Suazo Business Center plays critical role in helping small businesses stay afloat during pandemicMar 02, 2021 13h07 ● By Drew Crawford
Local business owners were offered live, virtual classes in digital marketing and basic accounting among other subjects thanks to the Suazo Business Center and a Comcast grant. (File photo/City Journals)
By Drew Crawford | [email protected]
The Suazo Business Center has served the Utah community since 2002 with a focus on empowering minorities to successfully run a business.
During the last year, the center’s mission has taken on extra significance due to the economic windfall brought on by COVID-19.
“One of the things about how the pandemic impacted us is that we were slammed. We were absolutely slammed,” Executive Director Silvia Castro explained. “There was so much need and just being able to keep up with the demand and trying to find those resources.”
To help mitigate the impact of last year’s hardships, Comcast contributed a $17,500 grant that has allowed the Suazo Business Center to help keep the doors of 1,021 Utah small businesses open.
According to Castro, many people aren’t aware of how financially devastating COVID-19 has been to the businesses of minorities.
“Small businesses were the hardest hit. Not only were they the hardest hit, but minority businesses were even worse hit, because of the industries that they are in,” Castro said. “The money provided the ability for us to reach out to them individually and also to provide training online for them to be able to make it and survive.”
The funding has enabled the classes that were once held in person to grow from 30 attendees to 200 attendees in a virtual format. Because of this increased support, the center has seen only three of its businesses close during COVID-19. All of the other businesses, have fortunately managed to stay afloat.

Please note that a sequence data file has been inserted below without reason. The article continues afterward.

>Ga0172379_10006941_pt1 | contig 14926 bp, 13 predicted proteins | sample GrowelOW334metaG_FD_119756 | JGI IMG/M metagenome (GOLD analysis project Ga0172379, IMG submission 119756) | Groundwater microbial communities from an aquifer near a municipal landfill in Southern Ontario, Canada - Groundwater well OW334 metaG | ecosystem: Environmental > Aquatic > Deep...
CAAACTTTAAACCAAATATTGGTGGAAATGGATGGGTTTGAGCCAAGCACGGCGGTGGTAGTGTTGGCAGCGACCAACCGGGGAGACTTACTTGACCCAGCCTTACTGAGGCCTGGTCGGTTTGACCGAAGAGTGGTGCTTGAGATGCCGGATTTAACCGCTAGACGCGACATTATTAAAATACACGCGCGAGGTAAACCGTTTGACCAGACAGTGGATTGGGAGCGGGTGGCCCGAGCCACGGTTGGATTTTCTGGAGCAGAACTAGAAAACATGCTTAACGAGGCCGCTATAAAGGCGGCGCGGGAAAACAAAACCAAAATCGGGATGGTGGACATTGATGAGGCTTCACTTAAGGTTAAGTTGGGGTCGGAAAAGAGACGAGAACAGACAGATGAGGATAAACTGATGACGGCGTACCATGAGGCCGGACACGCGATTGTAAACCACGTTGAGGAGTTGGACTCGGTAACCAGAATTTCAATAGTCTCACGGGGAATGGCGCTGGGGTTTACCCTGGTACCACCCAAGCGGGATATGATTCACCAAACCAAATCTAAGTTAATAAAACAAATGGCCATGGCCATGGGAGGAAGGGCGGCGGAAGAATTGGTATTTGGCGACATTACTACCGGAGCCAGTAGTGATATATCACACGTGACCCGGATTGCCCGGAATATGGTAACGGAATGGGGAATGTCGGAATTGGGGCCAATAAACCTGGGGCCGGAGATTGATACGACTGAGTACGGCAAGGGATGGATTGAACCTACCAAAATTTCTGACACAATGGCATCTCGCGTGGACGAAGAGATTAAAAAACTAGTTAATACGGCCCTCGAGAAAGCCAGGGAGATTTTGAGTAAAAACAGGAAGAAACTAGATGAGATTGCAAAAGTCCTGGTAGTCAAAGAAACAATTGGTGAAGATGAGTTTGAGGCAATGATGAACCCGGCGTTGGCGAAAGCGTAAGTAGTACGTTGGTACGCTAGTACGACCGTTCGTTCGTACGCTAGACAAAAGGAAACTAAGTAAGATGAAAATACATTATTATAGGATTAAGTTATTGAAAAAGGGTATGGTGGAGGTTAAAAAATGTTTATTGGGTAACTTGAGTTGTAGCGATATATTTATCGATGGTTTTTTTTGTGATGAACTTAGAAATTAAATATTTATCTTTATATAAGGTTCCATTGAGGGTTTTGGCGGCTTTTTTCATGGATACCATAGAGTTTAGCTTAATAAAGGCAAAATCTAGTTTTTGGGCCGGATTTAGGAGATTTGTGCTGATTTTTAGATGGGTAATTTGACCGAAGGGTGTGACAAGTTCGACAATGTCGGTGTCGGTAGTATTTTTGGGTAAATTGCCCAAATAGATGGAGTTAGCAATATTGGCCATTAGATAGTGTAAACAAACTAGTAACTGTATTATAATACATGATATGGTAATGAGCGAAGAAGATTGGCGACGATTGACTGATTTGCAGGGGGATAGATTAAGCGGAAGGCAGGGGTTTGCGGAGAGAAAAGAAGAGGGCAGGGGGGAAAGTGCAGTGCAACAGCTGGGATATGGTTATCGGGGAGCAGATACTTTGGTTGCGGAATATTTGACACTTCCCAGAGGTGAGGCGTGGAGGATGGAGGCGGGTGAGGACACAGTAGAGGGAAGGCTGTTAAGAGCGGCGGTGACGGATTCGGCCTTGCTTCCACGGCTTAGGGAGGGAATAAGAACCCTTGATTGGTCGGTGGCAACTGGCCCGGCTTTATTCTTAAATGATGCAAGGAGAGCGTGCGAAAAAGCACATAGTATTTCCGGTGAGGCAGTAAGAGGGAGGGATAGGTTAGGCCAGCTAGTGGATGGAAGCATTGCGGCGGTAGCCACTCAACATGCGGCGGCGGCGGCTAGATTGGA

“We talked about going digitally before, but the pandemic forced us to. This funding allowed us to make the jump and to make it quick,” Castro said.
Castro emphasized that the funding and support that local businesses receive go far beyond a certain dollar amount and have the ability to touch the fabric of the community.
“Small businesses make the backbone of every community. Whenever we work with a business it isn’t just a business—it’s the owner, it’s the family and it’s that community,” Castro said. “For us making sure that they are able to make it and also to stabilize them, it means that not only that person but that family and other employees that come with us are able to weather that storm.”
The Suazo Business Center can be followed on Facebook in both Spanish or English for the most up-to-date information on the classes and events that it is offering. Over the past few months they have offered courses with live instruction on digital marketing, basic accounting, among many others.
Additionally, on their website, you can find classes that teach financial literacy, and you can set up a bilingual consultation for business guidance. The Center partners with other organizations to offer support, so visitors can find other helpful resources for support, such as grants, and programs that can be applied for.
The Facebook page has also started a #SOYSUAZO business series on which the center has started to feature local businesses that it helps.